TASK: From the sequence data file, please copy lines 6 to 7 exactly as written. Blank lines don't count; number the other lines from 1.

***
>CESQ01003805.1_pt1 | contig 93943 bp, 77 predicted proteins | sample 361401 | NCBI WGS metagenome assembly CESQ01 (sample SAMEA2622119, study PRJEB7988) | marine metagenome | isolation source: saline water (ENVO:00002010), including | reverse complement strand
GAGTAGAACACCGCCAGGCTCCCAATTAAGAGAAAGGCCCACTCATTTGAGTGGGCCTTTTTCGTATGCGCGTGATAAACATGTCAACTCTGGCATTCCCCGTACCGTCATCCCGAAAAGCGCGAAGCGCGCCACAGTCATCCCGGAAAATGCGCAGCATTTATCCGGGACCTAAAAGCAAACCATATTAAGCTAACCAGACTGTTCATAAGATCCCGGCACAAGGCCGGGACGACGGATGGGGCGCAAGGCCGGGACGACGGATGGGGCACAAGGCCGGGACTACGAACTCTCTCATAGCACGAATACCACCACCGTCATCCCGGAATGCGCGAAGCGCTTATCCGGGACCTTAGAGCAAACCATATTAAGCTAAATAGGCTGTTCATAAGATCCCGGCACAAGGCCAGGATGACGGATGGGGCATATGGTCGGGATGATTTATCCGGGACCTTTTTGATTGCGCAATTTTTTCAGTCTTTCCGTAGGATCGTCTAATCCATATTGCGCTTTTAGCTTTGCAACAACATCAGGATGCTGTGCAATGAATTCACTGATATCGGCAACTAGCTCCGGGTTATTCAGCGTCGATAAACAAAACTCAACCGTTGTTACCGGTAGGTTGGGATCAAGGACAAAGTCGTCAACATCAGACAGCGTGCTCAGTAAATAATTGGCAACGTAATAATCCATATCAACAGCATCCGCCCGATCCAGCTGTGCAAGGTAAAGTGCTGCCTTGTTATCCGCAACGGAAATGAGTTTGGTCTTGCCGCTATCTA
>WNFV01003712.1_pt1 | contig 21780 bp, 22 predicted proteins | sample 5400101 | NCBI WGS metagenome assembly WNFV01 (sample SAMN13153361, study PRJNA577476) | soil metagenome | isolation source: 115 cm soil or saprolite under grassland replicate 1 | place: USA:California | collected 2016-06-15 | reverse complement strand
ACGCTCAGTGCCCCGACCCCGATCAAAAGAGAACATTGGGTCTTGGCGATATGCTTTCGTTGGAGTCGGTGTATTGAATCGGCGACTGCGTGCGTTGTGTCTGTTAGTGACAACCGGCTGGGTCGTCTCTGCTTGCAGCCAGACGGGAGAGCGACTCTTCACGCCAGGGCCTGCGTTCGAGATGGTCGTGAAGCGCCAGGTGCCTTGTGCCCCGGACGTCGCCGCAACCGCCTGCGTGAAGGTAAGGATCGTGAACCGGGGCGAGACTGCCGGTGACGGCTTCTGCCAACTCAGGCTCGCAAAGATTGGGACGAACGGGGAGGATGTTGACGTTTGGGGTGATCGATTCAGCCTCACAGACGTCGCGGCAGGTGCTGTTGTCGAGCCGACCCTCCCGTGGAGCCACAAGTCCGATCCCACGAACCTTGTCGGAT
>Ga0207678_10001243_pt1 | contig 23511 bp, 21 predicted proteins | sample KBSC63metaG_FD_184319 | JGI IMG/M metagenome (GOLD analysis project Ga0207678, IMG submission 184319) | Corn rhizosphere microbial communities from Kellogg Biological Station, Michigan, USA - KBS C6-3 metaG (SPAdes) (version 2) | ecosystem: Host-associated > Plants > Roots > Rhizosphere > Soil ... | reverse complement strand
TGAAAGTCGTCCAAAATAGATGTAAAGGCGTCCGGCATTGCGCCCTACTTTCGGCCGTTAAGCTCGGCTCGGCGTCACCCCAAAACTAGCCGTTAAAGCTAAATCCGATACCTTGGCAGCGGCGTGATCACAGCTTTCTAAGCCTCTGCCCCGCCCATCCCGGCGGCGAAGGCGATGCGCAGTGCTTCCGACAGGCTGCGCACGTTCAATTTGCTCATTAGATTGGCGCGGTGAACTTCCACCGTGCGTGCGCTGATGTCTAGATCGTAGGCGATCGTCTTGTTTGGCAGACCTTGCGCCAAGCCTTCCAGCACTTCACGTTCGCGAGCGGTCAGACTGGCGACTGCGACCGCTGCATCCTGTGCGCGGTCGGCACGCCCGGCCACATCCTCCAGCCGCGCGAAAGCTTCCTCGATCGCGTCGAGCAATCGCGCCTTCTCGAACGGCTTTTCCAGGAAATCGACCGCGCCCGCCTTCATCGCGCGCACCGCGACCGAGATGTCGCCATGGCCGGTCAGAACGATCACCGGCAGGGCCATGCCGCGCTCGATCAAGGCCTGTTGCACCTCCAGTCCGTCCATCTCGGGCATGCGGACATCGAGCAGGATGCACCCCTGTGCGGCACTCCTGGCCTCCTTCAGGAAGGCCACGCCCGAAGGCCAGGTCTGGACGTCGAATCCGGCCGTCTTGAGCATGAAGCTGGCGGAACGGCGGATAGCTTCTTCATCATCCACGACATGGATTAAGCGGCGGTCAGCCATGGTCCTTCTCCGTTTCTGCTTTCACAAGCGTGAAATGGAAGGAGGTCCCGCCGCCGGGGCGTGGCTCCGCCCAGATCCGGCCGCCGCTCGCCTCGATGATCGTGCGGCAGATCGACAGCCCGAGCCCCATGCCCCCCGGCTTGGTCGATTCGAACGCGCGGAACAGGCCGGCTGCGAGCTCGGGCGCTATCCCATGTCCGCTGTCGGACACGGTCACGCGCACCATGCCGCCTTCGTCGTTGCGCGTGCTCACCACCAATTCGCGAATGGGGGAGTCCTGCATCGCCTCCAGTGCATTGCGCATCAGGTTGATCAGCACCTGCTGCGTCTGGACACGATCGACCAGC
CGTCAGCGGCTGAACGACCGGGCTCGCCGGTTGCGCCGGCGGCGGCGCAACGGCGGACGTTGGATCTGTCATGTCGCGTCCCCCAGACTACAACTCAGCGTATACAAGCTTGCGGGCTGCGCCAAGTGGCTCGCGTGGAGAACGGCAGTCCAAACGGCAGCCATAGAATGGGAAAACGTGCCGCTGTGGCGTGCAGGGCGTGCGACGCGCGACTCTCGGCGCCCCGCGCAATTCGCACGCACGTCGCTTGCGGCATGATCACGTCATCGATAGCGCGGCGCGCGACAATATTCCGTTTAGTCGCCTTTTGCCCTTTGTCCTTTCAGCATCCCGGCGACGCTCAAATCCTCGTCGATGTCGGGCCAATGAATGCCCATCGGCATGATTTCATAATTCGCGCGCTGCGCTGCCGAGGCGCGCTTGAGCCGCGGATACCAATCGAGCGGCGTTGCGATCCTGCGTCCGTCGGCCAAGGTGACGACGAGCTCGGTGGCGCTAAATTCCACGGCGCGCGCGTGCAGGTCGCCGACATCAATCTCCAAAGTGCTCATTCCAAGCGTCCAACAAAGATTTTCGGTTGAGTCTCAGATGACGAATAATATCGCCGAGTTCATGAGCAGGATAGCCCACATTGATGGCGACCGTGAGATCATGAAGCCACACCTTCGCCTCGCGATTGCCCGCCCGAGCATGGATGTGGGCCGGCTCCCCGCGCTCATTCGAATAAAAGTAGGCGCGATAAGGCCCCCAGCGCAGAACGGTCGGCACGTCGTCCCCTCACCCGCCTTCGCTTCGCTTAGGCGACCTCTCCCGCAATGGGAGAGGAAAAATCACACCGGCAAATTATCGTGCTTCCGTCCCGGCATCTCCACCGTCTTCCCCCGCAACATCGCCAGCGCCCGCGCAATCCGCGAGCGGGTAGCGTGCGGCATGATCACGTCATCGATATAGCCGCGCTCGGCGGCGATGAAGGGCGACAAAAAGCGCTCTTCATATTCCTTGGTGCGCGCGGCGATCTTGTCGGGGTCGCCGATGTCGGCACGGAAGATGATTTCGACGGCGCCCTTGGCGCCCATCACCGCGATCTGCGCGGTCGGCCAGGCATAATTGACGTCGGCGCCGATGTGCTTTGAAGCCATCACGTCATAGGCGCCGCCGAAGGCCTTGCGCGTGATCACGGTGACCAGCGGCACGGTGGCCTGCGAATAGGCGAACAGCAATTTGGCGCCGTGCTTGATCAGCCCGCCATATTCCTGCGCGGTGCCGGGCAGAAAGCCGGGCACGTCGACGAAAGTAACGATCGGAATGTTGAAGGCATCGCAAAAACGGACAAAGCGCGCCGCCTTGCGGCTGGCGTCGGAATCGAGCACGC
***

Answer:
TGAAAGTCGTCCAAAATAGATGTAAAGGCGTCCGGCATTGCGCCCTACTTTCGGCCGTTAAGCTCGGCTCGGCGTCACCCCAAAACTAGCCGTTAAAGCTAAATCCGATACCTTGGCAGCGGCGTGATCACAGCTTTCTAAGCCTCTGCCCCGCCCATCCCGGCGGCGAAGGCGATGCGCAGTGCTTCCGACAGGCTGCGCACGTTCAATTTGCTCATTAGATTGGCGCGGTGAACTTCCACCGTGCGTGCGCTGATGTCTAGATCGTAGGCGATCGTCTTGTTTGGCAGACCTTGCGCCAAGCCTTCCAGCACTTCACGTTCGCGAGCGGTCAGACTGGCGACTGCGACCGCTGCATCCTGTGCGCGGTCGGCACGCCCGGCCACATCCTCCAGCCGCGCGAAAGCTTCCTCGATCGCGTCGAGCAATCGCGCCTTCTCGAACGGCTTTTCCAGGAAATCGACCGCGCCCGCCTTCATCGCGCGCACCGCGACCGAGATGTCGCCATGGCCGGTCAGAACGATCACCGGCAGGGCCATGCCGCGCTCGATCAAGGCCTGTTGCACCTCCAGTCCGTCCATCTCGGGCATGCGGACATCGAGCAGGATGCACCCCTGTGCGGCACTCCTGGCCTCCTTCAGGAAGGCCACGCCCGAAGGCCAGGTCTGGACGTCGAATCCGGCCGTCTTGAGCATGAAGCTGGCGGAACGGCGGATAGCTTCTTCATCATCCACGACATGGATTAAGCGGCGGTCAGCCATGGTCCTTCTCCGTTTCTGCTTTCACAAGCGTGAAATGGAAGGAGGTCCCGCCGCCGGGGCGTGGCTCCGCCCAGATCCGGCCGCCGCTCGCCTCGATGATCGTGCGGCAGATCGACAGCCCGAGCCCCATGCCCCCCGGCTTGGTCGATTCGAACGCGCGGAACAGGCCGGCTGCGAGCTCGGGCGCTATCCCATGTCCGCTGTCGGACACGGTCACGCGCACCATGCCGCCTTCGTCGTTGCGCGTGCTCACCACCAATTCGCGAATGGGGGAGTCCTGCATCGCCTCCAGTGCATTGCGCATCAGGTTGATCAGCACCTGCTGCGTCTGGACACGATCGACCAGC
CGTCAGCGGCTGAACGACCGGGCTCGCCGGTTGCGCCGGCGGCGGCGCAACGGCGGACGTTGGATCTGTCATGTCGCGTCCCCCAGACTACAACTCAGCGTATACAAGCTTGCGGGCTGCGCCAAGTGGCTCGCGTGGAGAACGGCAGTCCAAACGGCAGCCATAGAATGGGAAAACGTGCCGCTGTGGCGTGCAGGGCGTGCGACGCGCGACTCTCGGCGCCCCGCGCAATTCGCACGCACGTCGCTTGCGGCATGATCACGTCATCGATAGCGCGGCGCGCGACAATATTCCGTTTAGTCGCCTTTTGCCCTTTGTCCTTTCAGCATCCCGGCGACGCTCAAATCCTCGTCGATGTCGGGCCAATGAATGCCCATCGGCATGATTTCATAATTCGCGCGCTGCGCTGCCGAGGCGCGCTTGAGCCGCGGATACCAATCGAGCGGCGTTGCGATCCTGCGTCCGTCGGCCAAGGTGACGACGAGCTCGGTGGCGCTAAATTCCACGGCGCGCGCGTGCAGGTCGCCGACATCAATCTCCAAAGTGCTCATTCCAAGCGTCCAACAAAGATTTTCGGTTGAGTCTCAGATGACGAATAATATCGCCGAGTTCATGAGCAGGATAGCCCACATTGATGGCGACCGTGAGATCATGAAGCCACACCTTCGCCTCGCGATTGCCCGCCCGAGCATGGATGTGGGCCGGCTCCCCGCGCTCATTCGAATAAAAGTAGGCGCGATAAGGCCCCCAGCGCAGAACGGTCGGCACGTCGTCCCCTCACCCGCCTTCGCTTCGCTTAGGCGACCTCTCCCGCAATGGGAGAGGAAAAATCACACCGGCAAATTATCGTGCTTCCGTCCCGGCATCTCCACCGTCTTCCCCCGCAACATCGCCAGCGCCCGCGCAATCCGCGAGCGGGTAGCGTGCGGCATGATCACGTCATCGATATAGCCGCGCTCGGCGGCGATGAAGGGCGACAAAAAGCGCTCTTCATATTCCTTGGTGCGCGCGGCGATCTTGTCGGGGTCGCCGATGTCGGCACGGAAGATGATTTCGACGGCGCCCTTGGCGCCCATCACCGCGATCTGCGCGGTCGGCCAGGCATAATTGACGTCGGCGCCGATGTGCTTTGAAGCCATCACGTCATAGGCGCCGCCGAAGGCCTTGCGCGTGATCACGGTGACCAGCGGCACGGTGGCCTGCGAATAGGCGAACAGCAATTTGGCGCCGTGCTTGATCAGCCCGCCATATTCCTGCGCGGTGCCGGGCAGAAAGCCGGGCACGTCGACGAAAGTAACGATCGGAATGTTGAAGGCATCGCAAAAACGGACAAAGCGCGCCGCCTTGCGGCTGGCGTCGGAATCGAGCACGC